The Fresh Loaf

News & Information for Amateur Bakers and Artisan Bread Enthusiasts

Deep Fried Bread Sticks Question

Alcibiades's picture
Alcibiades

Deep Fried Bread Sticks Question

Hi everyone!


I had some breadsticks at a pizza place called "Il Forno's" in Frederick, MD. The bread sticks had a soft, slightly chewy crust and a soft moist crumb inside. Later I sent an e-mail to the restaurant asking for the recipe, but I never received a reply. The only info I can find on deep fried bread sticks is a chinese bread recipe called "You tiao," but I believe this bread would be too moist from the oil.


Before I start dropping pizza dough into oil, can anyone point me in the right direction as to the best way to replicate these bread sticks? Sorry that I don't have anymore information, but if you live near Frederick, MD, check out the restaurant. The pizza is cooked in a wood fired brick oven and is delicious and maybe you could smuggle some breadsticks out and reverse engineer them for me! :) . I live in Japan and can't make it back for a few years :(


 


Thanks!

jcking's picture
jcking

Are those bread sticks actually fried or do they only appear to be fried? Or you're not sure.


Jim

Alcibiades's picture
Alcibiades

I would say that they only appear to be fried. The have an even color, some air pockets, and a light colored crust. Very much like pizza crust, but soft crust and a fluffier crumb.

Nickisafoodie's picture
Nickisafoodie

The odds are pretty high that it is the same dough as they use for pizza, with perhaps some added seasonings and oil for flavor?

Alcibiades's picture
Alcibiades

I agree. The dough is probably regular pizza dough, but I know it is not baked in their wood-fired oven and it has a lighter texture than the pizza crust.

Chuck's picture
Chuck

How much lighter is the texture? Pizza dough can be given a somewhat lighter texture any of several ways:

  • adding a bit more oil to the dough
  • not weighing the dough down with pizza ingredients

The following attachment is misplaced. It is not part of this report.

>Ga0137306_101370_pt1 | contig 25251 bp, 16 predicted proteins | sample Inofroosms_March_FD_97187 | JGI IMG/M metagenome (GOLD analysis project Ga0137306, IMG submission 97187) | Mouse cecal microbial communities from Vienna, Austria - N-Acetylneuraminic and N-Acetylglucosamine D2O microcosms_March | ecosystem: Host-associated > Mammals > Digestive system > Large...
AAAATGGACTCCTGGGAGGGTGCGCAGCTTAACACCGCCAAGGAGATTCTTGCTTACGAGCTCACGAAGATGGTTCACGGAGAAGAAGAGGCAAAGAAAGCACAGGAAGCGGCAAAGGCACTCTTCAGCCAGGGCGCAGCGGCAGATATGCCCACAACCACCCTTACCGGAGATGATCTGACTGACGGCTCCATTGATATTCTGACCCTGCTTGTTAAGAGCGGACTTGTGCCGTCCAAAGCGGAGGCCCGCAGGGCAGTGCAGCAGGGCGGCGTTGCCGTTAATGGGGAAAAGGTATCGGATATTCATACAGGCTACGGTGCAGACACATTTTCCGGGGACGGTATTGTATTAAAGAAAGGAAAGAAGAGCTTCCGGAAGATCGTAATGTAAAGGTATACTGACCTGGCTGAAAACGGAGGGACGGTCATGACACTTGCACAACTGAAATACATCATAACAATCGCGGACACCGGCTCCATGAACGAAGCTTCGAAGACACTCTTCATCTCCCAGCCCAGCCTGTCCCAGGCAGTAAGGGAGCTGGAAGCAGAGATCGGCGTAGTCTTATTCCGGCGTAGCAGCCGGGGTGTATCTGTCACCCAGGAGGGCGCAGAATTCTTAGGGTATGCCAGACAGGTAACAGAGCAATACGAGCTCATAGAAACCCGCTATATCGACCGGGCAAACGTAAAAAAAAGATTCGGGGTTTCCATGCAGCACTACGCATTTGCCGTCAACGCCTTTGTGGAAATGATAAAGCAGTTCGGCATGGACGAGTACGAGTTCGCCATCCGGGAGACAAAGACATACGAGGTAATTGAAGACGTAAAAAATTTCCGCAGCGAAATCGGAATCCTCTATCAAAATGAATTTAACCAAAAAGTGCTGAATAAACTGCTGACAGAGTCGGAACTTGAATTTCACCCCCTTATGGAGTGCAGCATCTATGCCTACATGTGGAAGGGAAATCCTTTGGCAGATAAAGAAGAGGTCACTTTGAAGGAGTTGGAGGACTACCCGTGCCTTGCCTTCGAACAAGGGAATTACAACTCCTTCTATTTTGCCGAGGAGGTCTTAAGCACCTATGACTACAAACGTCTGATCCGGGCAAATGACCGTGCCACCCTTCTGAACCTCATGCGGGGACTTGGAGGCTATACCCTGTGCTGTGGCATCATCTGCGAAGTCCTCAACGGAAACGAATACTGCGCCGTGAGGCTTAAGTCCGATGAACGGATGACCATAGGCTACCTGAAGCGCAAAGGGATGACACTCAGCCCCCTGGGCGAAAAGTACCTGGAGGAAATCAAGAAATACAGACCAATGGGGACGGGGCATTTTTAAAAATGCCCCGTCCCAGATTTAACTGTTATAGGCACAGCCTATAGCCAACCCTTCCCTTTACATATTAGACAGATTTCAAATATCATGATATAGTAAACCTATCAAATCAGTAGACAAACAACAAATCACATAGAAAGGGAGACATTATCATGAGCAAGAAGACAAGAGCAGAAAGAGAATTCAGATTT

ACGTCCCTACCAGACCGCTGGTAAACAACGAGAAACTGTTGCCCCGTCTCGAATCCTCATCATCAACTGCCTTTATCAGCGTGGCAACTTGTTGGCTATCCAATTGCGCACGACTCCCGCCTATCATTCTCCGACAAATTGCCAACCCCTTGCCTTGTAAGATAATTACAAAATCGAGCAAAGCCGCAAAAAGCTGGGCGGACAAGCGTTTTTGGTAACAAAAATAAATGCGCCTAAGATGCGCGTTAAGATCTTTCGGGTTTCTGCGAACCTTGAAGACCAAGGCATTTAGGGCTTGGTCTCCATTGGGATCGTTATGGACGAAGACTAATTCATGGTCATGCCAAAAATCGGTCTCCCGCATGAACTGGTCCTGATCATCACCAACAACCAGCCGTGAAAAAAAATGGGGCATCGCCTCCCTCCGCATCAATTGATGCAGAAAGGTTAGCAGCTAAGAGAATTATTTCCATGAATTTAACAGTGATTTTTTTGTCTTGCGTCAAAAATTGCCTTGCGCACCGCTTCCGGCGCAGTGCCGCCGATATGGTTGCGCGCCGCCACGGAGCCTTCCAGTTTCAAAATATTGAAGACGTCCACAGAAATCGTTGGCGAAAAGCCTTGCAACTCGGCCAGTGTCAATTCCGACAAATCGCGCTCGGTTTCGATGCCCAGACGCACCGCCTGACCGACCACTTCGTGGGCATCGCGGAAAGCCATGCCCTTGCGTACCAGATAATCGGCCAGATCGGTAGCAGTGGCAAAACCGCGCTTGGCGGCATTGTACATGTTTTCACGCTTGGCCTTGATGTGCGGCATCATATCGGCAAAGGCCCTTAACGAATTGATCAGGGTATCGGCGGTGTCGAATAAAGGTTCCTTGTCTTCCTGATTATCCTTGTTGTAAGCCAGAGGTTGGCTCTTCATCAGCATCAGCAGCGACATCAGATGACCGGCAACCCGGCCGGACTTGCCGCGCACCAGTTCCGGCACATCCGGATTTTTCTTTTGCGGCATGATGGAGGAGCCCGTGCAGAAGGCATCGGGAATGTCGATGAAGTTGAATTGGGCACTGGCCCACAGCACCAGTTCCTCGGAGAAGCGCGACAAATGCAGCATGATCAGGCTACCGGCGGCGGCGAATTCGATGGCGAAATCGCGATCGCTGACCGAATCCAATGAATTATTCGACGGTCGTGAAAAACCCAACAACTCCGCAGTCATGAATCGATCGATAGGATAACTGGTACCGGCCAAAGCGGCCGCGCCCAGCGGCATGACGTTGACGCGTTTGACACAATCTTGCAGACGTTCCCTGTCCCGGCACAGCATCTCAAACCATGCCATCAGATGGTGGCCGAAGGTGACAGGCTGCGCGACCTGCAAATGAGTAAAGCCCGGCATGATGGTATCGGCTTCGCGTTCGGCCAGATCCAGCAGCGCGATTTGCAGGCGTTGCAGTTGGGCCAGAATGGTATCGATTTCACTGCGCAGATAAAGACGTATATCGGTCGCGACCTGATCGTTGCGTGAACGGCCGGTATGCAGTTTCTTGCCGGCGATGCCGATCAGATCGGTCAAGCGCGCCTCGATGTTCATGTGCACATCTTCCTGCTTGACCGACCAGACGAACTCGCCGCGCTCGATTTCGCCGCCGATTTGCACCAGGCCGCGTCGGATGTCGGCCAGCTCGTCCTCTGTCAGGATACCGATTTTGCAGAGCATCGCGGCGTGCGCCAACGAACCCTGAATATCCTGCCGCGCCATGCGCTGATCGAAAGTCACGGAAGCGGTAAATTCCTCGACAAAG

• not "deflating" the dough by stretching it out on a pizza pan and popping all the visible bubbles
  • letting the dough rise another half hour
  • maybe it just seems lighter because it's so small

It sounds like they have another oven besides the one they make pizzas in. It's probably at a temperature more like 400-500F than 600-700F  ...but I'd guess there's nothing else special about it.

I'll bet one of the things they do is mist the freshly baked bread sticks with olive oil as soon as they come out of the oven. It would be enough to taste, to change the color slightly, and maybe eventually to feel on your fingers, but not enough to make the breadsticks "soggy". Some pizza places use an olive oil mister all the time anyway to mist the ring around the outside of every pizza as it comes out of the oven, so it would seem a "slam-dunk" for their baker to do the same thing to their breadsticks. (This is a perfect use for one of those refillable olive oil misters:-)

(P.S. I suggest being a bit careful about writing to commercial establishments asking them for their recipes. It's not unheard of to by return mail recieve not only the desired recipe but also a bill for many many hundreds of dollars for a "trade secret". Such things won't happen [and you're more likely to get a positive response too] if you're there in person.)

mrfrost's picture
mrfrost

No mention of being deep fried in the online menus, fo what it's worth.

http://www.ilfornopizzeria.com/Appetizers.html

IndyRose's picture
IndyRose

Makes me wonder if they anoint the bread sticks with oil after pulling from the oven?  Mom used to butter the crust while hot which made it very yummy, softer but the texture inside was chewy. 

Chuck's picture
Chuck

...Makes me wonder if they anoint the bread sticks with oil after pulling from the oven?...

I'd guess so too. I'd further guess the "annointing" is done with one of those refillable olive oil "spray misters", which are already present in many pizza shops.  Using a spray mister makes it simple to cover every inch, yet only with a consistently small amount.

IndyRose's picture
IndyRose

True, I really like those misters!  Back in the "old days" Mom would just do a nice smear of a stick of butter over the top of that hot crust.  Those were the days that we didn't have evil cholesterol!